The Fed is stealing the spotlight but let's not forget that the BOE is another major central bank that will be announcing its policy decision this week. In case you missed their previous decision in March:
In some sense, the lack of firm conviction in tightening more aggressively has contributed to the pound's recent demise (alongside a surging US dollar) with GBP/USD having sunk from 1.3200 all the way to test 1.2500 in the past few sessions.
At this stage, the BOE needs to hike the bank rate by another 25 bps to 1.00% purely out of credibility. As much as policymakers are seemingly hesitant to commit to much more or be even more aggressive, they can't ignore the sort of ideals that they have vouched for to begin this tightening cycle.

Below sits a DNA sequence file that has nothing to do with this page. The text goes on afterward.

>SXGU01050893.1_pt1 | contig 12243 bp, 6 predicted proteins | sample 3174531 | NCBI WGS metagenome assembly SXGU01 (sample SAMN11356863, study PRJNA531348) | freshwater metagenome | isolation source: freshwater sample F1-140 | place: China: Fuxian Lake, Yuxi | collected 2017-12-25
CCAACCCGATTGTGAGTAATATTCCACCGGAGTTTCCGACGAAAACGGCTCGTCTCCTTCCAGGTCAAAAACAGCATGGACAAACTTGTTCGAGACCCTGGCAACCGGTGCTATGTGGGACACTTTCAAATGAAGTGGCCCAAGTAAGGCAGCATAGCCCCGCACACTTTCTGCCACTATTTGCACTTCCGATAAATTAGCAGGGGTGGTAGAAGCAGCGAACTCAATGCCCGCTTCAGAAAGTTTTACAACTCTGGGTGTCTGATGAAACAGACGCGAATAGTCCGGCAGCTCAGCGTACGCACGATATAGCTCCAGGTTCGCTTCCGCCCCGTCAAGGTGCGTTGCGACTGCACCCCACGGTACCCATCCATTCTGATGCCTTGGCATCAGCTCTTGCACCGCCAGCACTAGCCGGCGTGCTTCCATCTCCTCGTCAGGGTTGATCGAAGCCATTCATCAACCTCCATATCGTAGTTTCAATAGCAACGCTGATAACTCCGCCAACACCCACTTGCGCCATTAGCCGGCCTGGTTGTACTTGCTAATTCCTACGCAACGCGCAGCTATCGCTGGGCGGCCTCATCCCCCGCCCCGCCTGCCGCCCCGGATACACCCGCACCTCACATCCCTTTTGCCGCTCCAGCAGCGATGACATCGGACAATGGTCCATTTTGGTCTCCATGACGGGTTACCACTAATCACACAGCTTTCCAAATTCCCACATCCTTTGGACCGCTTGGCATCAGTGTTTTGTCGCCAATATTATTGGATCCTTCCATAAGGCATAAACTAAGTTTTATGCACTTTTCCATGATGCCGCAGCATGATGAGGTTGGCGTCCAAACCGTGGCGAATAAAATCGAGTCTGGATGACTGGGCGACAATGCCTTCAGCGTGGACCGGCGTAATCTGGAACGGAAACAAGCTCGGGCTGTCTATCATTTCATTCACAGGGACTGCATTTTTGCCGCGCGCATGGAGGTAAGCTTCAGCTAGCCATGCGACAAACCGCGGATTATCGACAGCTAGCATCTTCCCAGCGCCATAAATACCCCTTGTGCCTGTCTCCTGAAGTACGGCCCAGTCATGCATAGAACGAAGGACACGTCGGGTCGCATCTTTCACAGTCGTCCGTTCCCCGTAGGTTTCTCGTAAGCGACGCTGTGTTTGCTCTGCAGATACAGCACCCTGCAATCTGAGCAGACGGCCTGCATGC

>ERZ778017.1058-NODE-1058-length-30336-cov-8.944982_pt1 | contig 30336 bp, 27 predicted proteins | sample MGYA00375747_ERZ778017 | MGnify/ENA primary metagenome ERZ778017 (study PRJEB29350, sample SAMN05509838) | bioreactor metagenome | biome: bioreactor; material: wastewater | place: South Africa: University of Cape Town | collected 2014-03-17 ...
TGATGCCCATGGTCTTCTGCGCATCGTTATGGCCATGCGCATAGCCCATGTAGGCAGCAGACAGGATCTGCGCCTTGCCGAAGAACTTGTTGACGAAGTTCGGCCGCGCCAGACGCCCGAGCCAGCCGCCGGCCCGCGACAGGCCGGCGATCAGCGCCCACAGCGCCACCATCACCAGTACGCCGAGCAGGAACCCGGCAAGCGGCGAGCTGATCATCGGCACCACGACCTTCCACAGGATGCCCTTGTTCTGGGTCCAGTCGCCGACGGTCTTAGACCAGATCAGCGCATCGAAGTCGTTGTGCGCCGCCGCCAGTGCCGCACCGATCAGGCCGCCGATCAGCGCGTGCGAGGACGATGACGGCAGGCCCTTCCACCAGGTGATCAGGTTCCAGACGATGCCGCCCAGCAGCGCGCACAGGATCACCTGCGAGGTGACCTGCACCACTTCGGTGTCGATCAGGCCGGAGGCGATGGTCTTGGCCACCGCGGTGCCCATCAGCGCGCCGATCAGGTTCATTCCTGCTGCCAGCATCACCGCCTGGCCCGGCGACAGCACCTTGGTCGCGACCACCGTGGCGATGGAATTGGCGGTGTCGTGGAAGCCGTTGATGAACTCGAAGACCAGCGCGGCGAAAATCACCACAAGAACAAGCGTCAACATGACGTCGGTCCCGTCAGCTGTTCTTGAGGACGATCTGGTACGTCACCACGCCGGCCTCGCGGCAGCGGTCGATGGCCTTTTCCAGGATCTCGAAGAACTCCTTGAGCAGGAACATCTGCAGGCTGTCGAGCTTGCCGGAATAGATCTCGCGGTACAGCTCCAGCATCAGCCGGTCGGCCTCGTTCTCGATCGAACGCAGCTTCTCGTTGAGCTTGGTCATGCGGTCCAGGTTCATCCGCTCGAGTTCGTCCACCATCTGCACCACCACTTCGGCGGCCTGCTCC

The BOE was one of the early adopters in justifying that rate hikes are needed to combat inflation and since then, there hasn't been much let up in price pressures to dissuade them of that view. Instead, it is the economy and the cost-of-living crisis that is putting them between a rock and a hard place now, considering that rate hikes won't do much to resolve the inflation issue.
It will be interesting to see how they balance that out and if they will be one of the first central banks to advocate for rate hikes and then back away as quickly as you can say 'transitory'. I mean that may very well be the case for higher rates at the end of the day. Talk about irony.